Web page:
JACOB BERTRAM | THE DAILY EVERGREEN
When she was about 3 years old, senior Madison Odiorne swung her first golf club, and a few years later she started competing in golf.
Madison comes from a family of golfers. Her grandfather played golf at Northwest Nazarene University and her grandmother, mom, dad, aunt and uncle all play golf too.
As a girl, Madison would often accompany her dad, Dan, to the driving range about twice a week. Her grandparents were one of the founding members of Broken Top Club, in her hometown of Bend, Oregon.
From an early age, Dan saw that his daughter had a talent in golf.
“She just had the ability to concentrate as a young girl and focus,” Dan said.
In addition to golf, she participated in gymnastics, soccer, cross country and track growing up. Eventually, the other sports came to an end.
After coming back from a tournament, Madison’s middle school track coach asked her what her golf handicap was. When she responded with a five, he told her that she needed to play golf and did not need her running track, Dan said.
That memory always stuck with him, he said.
“She tried to do more than just be a golfer … everything kind of just pushed her back to being a golfer,” Dan said.
In high school, Madison’s handicap was about +2.5, Dan said. She earned four varsity letters and was the team captain her sophomore, junior and senior years.
She was the first Oregon high school golfer to win four consecutive class 5A titles. She was also a two-time Junior America’s Cup team member.
Madison said she decided on WSU because of Head Coach Kelli Kamimura and Assistant Coach Emma White.
Before Madison made a decision to come to WSU, her parents did research on Kamimura. They talked to other parents and other coaches so they knew their daughter would develop under the coaching staff.
Dan said Kamimura is the reason why his daughter played golf all four years of college, which was important to him as a parent.
“You’re entrusting your child with a university or with a coach,” Dan said.
Kamimura and White watched Madison compete in the U.S. Girls’ Junior Championship before signing with WSU. Madison said she got paired with a No. 3 girl from Mexico and lost after the two tied and went into overtime.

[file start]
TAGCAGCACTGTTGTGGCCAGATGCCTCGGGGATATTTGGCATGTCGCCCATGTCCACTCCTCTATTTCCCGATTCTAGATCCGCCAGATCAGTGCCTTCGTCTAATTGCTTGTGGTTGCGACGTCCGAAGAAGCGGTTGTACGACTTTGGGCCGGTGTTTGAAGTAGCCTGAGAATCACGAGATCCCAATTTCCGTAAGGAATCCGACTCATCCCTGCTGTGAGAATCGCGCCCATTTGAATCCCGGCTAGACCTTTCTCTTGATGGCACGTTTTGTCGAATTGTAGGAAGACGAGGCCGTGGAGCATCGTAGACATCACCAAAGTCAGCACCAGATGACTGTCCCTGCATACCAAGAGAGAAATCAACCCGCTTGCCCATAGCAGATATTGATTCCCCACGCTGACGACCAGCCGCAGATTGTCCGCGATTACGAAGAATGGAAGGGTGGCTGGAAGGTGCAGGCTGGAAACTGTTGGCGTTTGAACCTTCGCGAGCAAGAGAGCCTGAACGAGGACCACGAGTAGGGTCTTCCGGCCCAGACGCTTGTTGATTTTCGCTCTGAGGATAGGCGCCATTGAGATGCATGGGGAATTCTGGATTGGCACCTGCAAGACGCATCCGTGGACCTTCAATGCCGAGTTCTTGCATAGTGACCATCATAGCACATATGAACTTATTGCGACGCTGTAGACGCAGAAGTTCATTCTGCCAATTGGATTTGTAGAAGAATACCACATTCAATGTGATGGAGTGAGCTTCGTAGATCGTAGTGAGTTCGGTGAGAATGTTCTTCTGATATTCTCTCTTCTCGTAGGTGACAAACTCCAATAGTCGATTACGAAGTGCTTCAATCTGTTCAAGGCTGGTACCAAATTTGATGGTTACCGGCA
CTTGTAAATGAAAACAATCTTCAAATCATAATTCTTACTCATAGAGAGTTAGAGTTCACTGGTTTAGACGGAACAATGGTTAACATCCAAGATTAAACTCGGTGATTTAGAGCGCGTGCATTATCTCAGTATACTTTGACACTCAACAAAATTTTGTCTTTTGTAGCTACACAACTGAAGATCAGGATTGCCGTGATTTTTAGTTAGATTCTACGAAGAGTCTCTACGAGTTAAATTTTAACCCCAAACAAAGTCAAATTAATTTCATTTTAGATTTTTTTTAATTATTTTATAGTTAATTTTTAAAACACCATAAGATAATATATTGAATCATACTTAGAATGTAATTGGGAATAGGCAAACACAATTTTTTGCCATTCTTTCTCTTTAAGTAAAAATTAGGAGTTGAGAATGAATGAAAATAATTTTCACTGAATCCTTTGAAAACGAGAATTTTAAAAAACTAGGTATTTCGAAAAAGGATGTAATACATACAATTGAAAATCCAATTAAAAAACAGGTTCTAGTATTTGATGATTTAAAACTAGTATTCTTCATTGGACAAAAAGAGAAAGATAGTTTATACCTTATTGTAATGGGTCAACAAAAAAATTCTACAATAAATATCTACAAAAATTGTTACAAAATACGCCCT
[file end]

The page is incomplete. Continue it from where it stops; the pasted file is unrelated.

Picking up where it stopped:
Madison said you can’t compare yourself because you never know what’s going to happen in golf.
“At the end of the day, it comes down to just what can you do and doesn’t depend on what other people do,” Madison said.
About a year ago, Madison was deciding between a professional golf career and a more traditional career. She said she decided against a professional golf career because she thinks golf is something that should bring you joy, and having to depend on a sport for her income would take away a lot of that joy for her.
She loves learning and the human body, Madison said. She studied kinesiology and completed the prerequisites for medical school.
After WSU, Madison wants to go to physician assistant school and would like to attend Oregon Health and Science University.
Madison said she has looked at other schools across the country, including the University of Washington.
Although UW is not her first choice, she still liked the program. She will remain a Coug at heart reguardless of where she goes, she said.
“I’ll still be a Cougar,” Madison said. “Yeah, I’ll be wearing my backpack there.”
Madison said she will continue to play golf, but it will be different because she will have to make time for golf.
Madison enjoyed the relationships she has made because of golf. Unlike other sports, golf allows players to interact with their competitors as they walk through the course, she said.
“I have made my best friends for life, I’m pretty sure we’ll be friends for life, through this,” Madison said. “I’m very grateful to have had the experience of where you can play competitively but also get to know people.”